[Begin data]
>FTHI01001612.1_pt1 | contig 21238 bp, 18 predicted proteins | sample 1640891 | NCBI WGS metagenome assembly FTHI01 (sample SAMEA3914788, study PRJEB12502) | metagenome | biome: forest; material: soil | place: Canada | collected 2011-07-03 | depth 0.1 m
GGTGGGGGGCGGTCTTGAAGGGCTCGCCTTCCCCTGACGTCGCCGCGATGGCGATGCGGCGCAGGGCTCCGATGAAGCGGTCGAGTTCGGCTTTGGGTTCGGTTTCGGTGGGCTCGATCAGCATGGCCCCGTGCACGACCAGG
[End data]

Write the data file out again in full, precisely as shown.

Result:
>FTHI01001612.1_pt1 | contig 21238 bp, 18 predicted proteins | sample 1640891 | NCBI WGS metagenome assembly FTHI01 (sample SAMEA3914788, study PRJEB12502) | metagenome | biome: forest; material: soil | place: Canada | collected 2011-07-03 | depth 0.1 m
GGTGGGGGGCGGTCTTGAAGGGCTCGCCTTCCCCTGACGTCGCCGCGATGGCGATGCGGCGCAGGGCTCCGATGAAGCGGTCGAGTTCGGCTTTGGGTTCGGTTTCGGTGGGCTCGATCAGCATGGCCCCGTGCACGACCAGG